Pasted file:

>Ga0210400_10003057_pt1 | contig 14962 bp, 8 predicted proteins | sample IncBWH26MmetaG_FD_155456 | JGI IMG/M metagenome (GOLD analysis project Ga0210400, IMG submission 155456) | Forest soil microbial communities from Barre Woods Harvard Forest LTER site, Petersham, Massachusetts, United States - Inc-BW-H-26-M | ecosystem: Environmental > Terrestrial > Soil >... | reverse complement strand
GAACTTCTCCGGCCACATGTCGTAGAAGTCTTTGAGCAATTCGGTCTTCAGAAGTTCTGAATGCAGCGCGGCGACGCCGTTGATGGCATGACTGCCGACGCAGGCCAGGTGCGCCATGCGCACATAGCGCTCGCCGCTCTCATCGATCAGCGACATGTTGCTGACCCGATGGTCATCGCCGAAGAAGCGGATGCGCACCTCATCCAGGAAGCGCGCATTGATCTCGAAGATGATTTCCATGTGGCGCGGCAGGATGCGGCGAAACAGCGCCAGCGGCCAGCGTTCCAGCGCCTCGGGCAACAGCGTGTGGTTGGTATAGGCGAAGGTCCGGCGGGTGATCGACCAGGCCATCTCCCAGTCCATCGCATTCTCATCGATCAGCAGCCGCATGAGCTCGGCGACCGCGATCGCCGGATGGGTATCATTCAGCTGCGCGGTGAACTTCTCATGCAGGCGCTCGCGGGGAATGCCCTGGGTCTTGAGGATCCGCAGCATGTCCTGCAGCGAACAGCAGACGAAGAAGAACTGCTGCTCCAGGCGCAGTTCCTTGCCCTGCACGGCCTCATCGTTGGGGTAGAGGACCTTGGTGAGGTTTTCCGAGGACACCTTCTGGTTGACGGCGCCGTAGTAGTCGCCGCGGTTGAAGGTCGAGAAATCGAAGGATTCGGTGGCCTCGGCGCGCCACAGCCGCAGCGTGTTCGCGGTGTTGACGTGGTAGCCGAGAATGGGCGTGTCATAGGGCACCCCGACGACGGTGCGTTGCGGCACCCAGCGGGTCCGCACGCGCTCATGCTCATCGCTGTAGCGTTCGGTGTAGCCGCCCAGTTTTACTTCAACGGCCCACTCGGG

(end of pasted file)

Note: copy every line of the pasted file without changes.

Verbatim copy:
>Ga0210400_10003057_pt1 | contig 14962 bp, 8 predicted proteins | sample IncBWH26MmetaG_FD_155456 | JGI IMG/M metagenome (GOLD analysis project Ga0210400, IMG submission 155456) | Forest soil microbial communities from Barre Woods Harvard Forest LTER site, Petersham, Massachusetts, United States - Inc-BW-H-26-M | ecosystem: Environmental > Terrestrial > Soil >... | reverse complement strand
GAACTTCTCCGGCCACATGTCGTAGAAGTCTTTGAGCAATTCGGTCTTCAGAAGTTCTGAATGCAGCGCGGCGACGCCGTTGATGGCATGACTGCCGACGCAGGCCAGGTGCGCCATGCGCACATAGCGCTCGCCGCTCTCATCGATCAGCGACATGTTGCTGACCCGATGGTCATCGCCGAAGAAGCGGATGCGCACCTCATCCAGGAAGCGCGCATTGATCTCGAAGATGATTTCCATGTGGCGCGGCAGGATGCGGCGAAACAGCGCCAGCGGCCAGCGTTCCAGCGCCTCGGGCAACAGCGTGTGGTTGGTATAGGCGAAGGTCCGGCGGGTGATCGACCAGGCCATCTCCCAGTCCATCGCATTCTCATCGATCAGCAGCCGCATGAGCTCGGCGACCGCGATCGCCGGATGGGTATCATTCAGCTGCGCGGTGAACTTCTCATGCAGGCGCTCGCGGGGAATGCCCTGGGTCTTGAGGATCCGCAGCATGTCCTGCAGCGAACAGCAGACGAAGAAGAACTGCTGCTCCAGGCGCAGTTCCTTGCCCTGCACGGCCTCATCGTTGGGGTAGAGGACCTTGGTGAGGTTTTCCGAGGACACCTTCTGGTTGACGGCGCCGTAGTAGTCGCCGCGGTTGAAGGTCGAGAAATCGAAGGATTCGGTGGCCTCGGCGCGCCACAGCCGCAGCGTGTTCGCGGTGTTGACGTGGTAGCCGAGAATGGGCGTGTCATAGGGCACCCCGACGACGGTGCGTTGCGGCACCCAGCGGGTCCGCACGCGCTCATGCTCATCGCTGTAGCGTTCGGTGTAGCCGCCCAGTTTTACTTCAACGGCCCACTCGGG